In a project supported by NASA and the National Science Foundation, UC Davis geologists Dawn Summer and graduate student Tyler Mackey have been profiling bacterial communities in an ice-covered Antarctic lake.
Lake Joyce, which resides in the dry valleys of Antarctica, is permanently covered with 20 feet of ice. In October, the geologists and their expedition members camped there for about six weeks. During this time, they penetrated the frozen surface to conduct dives up to 120 feet deep.
Using a laser scanning device to take three-dimensional data, the team was able to capture information about the lake’s structure. Life in the lake consists of bacterial communities known as microbialities. Over time, these communities grow to resemble rock-like formations. Sediment and water samples were also taken for analysis.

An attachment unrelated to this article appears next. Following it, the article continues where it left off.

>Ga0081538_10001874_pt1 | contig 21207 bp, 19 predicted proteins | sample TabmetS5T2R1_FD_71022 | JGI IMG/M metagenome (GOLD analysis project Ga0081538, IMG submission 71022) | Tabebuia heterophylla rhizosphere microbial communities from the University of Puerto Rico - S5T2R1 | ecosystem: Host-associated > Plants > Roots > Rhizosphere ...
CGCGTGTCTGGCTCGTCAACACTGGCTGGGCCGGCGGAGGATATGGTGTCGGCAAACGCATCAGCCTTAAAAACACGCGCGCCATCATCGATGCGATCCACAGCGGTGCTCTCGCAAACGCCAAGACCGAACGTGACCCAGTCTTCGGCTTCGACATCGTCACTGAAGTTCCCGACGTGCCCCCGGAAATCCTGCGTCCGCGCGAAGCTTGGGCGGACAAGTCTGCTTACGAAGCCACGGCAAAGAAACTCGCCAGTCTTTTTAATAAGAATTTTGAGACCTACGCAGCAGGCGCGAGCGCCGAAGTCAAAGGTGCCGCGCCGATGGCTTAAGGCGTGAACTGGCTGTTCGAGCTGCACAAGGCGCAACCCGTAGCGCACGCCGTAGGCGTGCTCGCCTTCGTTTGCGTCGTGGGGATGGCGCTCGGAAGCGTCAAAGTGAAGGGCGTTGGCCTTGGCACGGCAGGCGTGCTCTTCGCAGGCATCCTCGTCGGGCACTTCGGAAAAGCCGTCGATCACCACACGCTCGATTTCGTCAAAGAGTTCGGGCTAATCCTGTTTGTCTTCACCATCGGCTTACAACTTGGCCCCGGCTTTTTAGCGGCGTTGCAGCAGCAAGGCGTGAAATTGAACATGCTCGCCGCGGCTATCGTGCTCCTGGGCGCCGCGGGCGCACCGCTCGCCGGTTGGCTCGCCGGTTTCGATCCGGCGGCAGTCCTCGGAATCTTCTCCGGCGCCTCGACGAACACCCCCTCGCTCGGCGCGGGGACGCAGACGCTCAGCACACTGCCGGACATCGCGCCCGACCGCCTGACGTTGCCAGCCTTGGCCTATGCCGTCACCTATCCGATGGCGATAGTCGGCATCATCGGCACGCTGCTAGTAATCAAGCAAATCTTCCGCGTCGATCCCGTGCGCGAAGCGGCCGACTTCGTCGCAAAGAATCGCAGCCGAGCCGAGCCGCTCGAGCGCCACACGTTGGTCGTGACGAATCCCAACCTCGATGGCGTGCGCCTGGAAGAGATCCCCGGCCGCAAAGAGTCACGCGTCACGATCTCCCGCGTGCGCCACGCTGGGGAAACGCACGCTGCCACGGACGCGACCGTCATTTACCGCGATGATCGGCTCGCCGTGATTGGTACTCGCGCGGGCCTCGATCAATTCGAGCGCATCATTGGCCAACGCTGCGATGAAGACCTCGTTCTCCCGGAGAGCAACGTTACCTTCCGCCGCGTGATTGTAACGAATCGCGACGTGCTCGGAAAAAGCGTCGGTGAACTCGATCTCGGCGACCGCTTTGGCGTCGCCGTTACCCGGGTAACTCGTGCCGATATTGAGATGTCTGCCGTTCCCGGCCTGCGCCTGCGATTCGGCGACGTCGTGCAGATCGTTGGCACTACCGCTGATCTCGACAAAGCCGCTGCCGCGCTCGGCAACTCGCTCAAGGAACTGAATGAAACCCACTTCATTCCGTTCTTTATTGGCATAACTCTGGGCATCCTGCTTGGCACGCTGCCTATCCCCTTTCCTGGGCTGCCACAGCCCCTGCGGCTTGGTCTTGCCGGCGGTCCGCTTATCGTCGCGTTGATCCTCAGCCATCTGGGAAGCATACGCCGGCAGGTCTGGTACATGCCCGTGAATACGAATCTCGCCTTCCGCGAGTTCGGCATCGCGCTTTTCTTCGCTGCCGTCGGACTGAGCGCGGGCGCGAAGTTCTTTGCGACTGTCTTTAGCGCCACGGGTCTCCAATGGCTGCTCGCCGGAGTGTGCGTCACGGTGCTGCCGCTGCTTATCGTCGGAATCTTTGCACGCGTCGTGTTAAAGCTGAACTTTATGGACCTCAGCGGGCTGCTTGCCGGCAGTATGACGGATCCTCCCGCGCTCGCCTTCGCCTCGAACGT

Because Lake Joyce is so far removed from human impact, the environment in which these bacterial communities grow has remained largely consistent. It has been noted that the microbialities are similar to early fossil records, tracing back billions of years of Earth’s history.
Utilizing the facilities at UC Davis’ Keck Center for Active Visualization in Earth Sciences, the team hopes to chart their data to better understand the microbialites. In learning how they form and grow, they hope to gain important insight into how life on Earth began.
Life in an Antarctic lake [UC Davis News Service] Image Credit: M. Marinova